# Polytropic Process for an Ideal Gas

• LunaFly
In summary, a polytropic process is one in which PV\gamma = constant. Assuming n is constant, this does not mean that the temperature remains constant. In fact, in most cases, the temperature will change during a polytropic process. This is because PV\gamma is equal to nrT only when \gamma = 1. In other cases, there is no simple relationship between PV\gamma and T. Therefore, a polytropic process does not imply that nRT is a constant, even when n is constant.

#### LunaFly

Hi,

I have a general question about polytropic processes when working with an ideal gas.

A polytropic process is one for which PV$\gamma$ = constant.

What I am wondering is if we assume that n is constant, does that mean that the temperature does not change for the process?

I see that PV$\gamma$ = nrT = constant, but for some reason it doesn't seem right that a polytropic process would be equivalent to an isothermal process if the number of moles of the system doesn't change.

A little light on the subject would be great.

Thanks,

-Luna

LunaFly said:
Hi,

I have a general question about polytropic processes when working with an ideal gas.

A polytropic process is one for which PV$\gamma$ = constant.

What I am wondering is if we assume that n is constant, does that mean that the temperature does not change for the process?
No. A good example of such a process is adiabatic expansion/compression, for which ##T## changes.

LunaFly said:
I see that PV$\gamma$ = nrT
That equation is only valid if ##\gamma = 1##. Otherwise, there is no simple relationship between ##PV^\gamma## and ##T##.

Ok this concept finally sunk in.

PV$\gamma$ does not equal nRT unless $\gamma$=1. So a polytropic process in no way implies that nRT is a constant (even when n is constant).

DrClaude, thanks for the input!

LunaFly said:
Ok this concept finally sunk in.

PV$\gamma$ does not equal nRT unless $\gamma$=1. So a polytropic process in no way implies that nRT is a constant (even when n is constant).

Consider a process for an ideal gas where ##PV^\gamma = \textrm{const.}##. Using the ideal gas law, ##PV=nRT##, we have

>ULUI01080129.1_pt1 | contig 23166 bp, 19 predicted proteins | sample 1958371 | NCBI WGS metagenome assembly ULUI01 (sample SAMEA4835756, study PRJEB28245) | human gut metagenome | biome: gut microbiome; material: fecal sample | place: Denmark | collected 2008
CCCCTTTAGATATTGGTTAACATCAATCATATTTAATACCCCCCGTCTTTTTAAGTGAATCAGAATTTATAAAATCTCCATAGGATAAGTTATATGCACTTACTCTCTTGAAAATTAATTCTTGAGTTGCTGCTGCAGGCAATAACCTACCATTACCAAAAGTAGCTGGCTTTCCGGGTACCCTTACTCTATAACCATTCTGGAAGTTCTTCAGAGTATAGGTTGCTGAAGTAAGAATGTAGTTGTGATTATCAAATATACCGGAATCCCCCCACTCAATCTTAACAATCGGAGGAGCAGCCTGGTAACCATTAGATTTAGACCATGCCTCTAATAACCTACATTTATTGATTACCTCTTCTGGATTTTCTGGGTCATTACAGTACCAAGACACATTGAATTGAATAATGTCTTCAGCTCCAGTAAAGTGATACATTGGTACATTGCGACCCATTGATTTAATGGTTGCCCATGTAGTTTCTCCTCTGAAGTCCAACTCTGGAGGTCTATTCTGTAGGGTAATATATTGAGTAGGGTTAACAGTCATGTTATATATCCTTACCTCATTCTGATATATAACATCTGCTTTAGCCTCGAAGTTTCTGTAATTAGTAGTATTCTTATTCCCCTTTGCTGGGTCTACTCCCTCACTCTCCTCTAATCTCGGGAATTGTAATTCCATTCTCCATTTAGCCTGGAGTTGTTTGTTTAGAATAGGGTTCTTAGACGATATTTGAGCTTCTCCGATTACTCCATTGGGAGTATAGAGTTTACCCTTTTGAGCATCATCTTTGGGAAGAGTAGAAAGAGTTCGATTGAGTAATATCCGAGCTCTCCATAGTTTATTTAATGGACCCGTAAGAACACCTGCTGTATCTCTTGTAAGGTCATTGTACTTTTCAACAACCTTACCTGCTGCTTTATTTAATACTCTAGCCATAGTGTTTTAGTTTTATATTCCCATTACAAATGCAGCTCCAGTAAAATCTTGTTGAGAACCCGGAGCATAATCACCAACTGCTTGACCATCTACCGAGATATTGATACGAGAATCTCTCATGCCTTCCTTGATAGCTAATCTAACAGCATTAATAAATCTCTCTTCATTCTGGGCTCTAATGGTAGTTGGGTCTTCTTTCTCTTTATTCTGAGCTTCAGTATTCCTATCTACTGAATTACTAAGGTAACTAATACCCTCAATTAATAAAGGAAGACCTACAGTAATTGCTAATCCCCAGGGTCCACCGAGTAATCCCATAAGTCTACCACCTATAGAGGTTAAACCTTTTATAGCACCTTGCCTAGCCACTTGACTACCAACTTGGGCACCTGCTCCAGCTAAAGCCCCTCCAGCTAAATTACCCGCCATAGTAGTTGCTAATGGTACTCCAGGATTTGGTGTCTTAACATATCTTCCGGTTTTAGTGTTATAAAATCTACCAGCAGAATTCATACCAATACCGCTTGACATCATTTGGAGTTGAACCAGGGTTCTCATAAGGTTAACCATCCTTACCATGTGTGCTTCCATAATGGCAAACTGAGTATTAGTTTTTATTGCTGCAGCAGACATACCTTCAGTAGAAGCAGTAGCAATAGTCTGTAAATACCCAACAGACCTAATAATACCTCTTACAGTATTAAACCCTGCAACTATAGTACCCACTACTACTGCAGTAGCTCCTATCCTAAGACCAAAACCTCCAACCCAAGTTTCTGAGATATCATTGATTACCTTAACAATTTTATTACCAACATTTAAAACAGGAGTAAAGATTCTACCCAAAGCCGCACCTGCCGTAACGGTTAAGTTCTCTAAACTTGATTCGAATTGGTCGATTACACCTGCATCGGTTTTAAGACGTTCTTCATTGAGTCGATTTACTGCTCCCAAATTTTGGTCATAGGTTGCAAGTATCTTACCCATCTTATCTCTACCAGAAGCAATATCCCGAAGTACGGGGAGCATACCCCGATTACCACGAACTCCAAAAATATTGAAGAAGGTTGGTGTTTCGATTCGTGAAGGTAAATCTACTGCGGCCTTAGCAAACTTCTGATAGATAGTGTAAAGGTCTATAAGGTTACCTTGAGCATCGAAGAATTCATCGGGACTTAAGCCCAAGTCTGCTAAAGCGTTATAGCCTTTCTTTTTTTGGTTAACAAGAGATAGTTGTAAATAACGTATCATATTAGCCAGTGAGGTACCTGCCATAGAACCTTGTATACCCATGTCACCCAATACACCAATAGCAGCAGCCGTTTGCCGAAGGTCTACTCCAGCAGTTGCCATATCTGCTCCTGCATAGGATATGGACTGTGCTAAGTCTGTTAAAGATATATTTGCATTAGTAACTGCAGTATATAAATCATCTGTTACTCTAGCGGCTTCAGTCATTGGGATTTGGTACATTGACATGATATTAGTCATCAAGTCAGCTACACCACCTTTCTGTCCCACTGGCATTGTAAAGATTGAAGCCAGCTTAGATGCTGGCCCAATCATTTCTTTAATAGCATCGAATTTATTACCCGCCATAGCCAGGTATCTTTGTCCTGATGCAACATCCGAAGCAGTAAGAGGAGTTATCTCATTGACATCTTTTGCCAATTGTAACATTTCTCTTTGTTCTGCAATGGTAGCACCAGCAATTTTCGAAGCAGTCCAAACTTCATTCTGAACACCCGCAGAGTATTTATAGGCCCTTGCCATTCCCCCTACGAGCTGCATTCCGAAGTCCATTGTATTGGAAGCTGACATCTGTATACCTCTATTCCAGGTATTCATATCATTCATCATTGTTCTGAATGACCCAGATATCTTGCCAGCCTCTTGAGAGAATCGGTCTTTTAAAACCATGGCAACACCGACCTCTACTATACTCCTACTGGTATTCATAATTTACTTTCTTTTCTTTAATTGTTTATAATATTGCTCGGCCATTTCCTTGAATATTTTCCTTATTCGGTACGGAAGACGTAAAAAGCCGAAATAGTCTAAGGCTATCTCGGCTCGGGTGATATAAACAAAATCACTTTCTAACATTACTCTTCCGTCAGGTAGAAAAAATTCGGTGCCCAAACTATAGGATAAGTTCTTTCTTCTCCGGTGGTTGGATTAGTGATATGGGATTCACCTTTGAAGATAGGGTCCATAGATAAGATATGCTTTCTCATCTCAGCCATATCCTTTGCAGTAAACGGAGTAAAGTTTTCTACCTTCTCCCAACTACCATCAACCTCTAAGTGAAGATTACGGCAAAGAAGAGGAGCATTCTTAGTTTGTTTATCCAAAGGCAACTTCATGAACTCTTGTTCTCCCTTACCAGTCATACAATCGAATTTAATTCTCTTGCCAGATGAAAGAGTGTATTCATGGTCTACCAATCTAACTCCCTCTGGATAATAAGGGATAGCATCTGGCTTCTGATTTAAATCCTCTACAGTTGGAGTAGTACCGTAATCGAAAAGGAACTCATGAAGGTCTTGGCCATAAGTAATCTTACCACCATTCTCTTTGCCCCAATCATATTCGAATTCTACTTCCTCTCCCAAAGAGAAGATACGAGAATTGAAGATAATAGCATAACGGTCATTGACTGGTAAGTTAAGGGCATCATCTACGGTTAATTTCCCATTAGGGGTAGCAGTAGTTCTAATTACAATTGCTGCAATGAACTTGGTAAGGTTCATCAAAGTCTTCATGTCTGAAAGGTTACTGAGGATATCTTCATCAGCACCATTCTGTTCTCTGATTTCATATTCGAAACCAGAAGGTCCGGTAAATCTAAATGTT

\begin{align} P_iV_i^\gamma &= P_fV_f^\gamma \\ \left( \frac{n R T_i}{V_i} \right) V_i^\gamma &= \left( \frac{n R T_f}{V_f} \right) V_f^\gamma \\ T_i V_i^{\gamma - 1} &= T_f V_f^{\gamma - 1} \end{align}
or ##TV^{\gamma - 1} = \textrm{const.}##
Obviously, if ##V## changes during the process, then ##T## changes (except if ##\gamma = 1##).

1 person

## 1. What is a polytropic process?

A polytropic process is a type of thermodynamic process in which a gas undergoes a change in volume while its pressure remains constant. This process is often used to model the expansion or compression of gases in real-life situations.

## 2. What is an ideal gas?

An ideal gas is a theoretical gas that follows the gas laws perfectly, meaning it has no intermolecular forces and its particles have no volume. This allows for simpler calculations and is often used in thermodynamic analyses.

## 3. How is the polytropic process represented mathematically?

The polytropic process can be represented by the equation P1V1^n = P2V2^n, where P1 and V1 are the initial pressure and volume, P2 and V2 are the final pressure and volume, and n is the polytropic index, which represents the relationship between pressure and volume.

## 4. What is the significance of the polytropic index in a polytropic process?

The polytropic index, also known as the exponent of the process, determines the type of process that is occurring. If n = 1, the process is isothermal, if n = 0, the process is isobaric, and if n = γ = c_p/c_v (ratio of specific heats), the process is adiabatic.

## 5. What are some real-life applications of the polytropic process?

The polytropic process can be observed in various real-life situations, such as the expansion and compression of gases in internal combustion engines, the compression and expansion of air in refrigerators and air conditioners, and the compression of air in scuba tanks.